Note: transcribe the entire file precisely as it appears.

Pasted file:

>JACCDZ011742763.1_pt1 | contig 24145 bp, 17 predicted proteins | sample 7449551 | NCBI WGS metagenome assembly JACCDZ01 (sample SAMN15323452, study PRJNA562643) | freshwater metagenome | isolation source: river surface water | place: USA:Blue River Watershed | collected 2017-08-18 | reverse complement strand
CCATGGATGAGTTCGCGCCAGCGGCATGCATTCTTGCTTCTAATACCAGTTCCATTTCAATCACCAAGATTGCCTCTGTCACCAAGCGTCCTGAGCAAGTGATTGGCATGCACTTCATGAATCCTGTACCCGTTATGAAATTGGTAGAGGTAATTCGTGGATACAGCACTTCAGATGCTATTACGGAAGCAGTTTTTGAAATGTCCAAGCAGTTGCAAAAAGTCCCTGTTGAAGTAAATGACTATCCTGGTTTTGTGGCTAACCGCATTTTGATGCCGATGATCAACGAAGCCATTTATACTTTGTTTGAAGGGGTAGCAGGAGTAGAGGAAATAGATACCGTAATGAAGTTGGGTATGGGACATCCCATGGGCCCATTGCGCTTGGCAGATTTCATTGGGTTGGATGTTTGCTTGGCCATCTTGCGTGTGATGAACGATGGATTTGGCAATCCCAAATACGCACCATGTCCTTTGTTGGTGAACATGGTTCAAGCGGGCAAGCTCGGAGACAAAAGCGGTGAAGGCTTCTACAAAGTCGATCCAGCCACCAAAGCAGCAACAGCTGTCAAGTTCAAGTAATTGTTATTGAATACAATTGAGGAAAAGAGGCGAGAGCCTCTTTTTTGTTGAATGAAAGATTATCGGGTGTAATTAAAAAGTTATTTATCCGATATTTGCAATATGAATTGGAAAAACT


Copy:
>JACCDZ011742763.1_pt1 | contig 24145 bp, 17 predicted proteins | sample 7449551 | NCBI WGS metagenome assembly JACCDZ01 (sample SAMN15323452, study PRJNA562643) | freshwater metagenome | isolation source: river surface water | place: USA:Blue River Watershed | collected 2017-08-18 | reverse complement strand
CCATGGATGAGTTCGCGCCAGCGGCATGCATTCTTGCTTCTAATACCAGTTCCATTTCAATCACCAAGATTGCCTCTGTCACCAAGCGTCCTGAGCAAGTGATTGGCATGCACTTCATGAATCCTGTACCCGTTATGAAATTGGTAGAGGTAATTCGTGGATACAGCACTTCAGATGCTATTACGGAAGCAGTTTTTGAAATGTCCAAGCAGTTGCAAAAAGTCCCTGTTGAAGTAAATGACTATCCTGGTTTTGTGGCTAACCGCATTTTGATGCCGATGATCAACGAAGCCATTTATACTTTGTTTGAAGGGGTAGCAGGAGTAGAGGAAATAGATACCGTAATGAAGTTGGGTATGGGACATCCCATGGGCCCATTGCGCTTGGCAGATTTCATTGGGTTGGATGTTTGCTTGGCCATCTTGCGTGTGATGAACGATGGATTTGGCAATCCCAAATACGCACCATGTCCTTTGTTGGTGAACATGGTTCAAGCGGGCAAGCTCGGAGACAAAAGCGGTGAAGGCTTCTACAAAGTCGATCCAGCCACCAAAGCAGCAACAGCTGTCAAGTTCAAGTAATTGTTATTGAATACAATTGAGGAAAAGAGGCGAGAGCCTCTTTTTTGTTGAATGAAAGATTATCGGGTGTAATTAAAAAGTTATTTATCCGATATTTGCAATATGAATTGGAAAAACT